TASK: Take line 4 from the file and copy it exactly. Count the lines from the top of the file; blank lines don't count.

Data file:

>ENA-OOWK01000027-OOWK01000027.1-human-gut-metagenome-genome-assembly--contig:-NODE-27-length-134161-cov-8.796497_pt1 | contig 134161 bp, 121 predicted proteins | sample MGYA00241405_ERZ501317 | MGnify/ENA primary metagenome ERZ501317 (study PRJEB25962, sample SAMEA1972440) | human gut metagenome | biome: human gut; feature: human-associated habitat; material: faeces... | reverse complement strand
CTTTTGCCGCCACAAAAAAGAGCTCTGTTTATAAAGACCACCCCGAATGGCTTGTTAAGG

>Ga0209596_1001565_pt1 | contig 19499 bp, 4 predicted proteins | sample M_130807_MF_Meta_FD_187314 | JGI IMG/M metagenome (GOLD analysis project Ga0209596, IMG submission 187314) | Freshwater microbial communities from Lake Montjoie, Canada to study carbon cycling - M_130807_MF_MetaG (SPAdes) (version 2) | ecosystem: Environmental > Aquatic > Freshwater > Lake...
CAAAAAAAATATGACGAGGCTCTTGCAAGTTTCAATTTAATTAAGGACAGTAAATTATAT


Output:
CAAAAAAAATATGACGAGGCTCTTGCAAGTTTCAATTTAATTAAGGACAGTAAATTATAT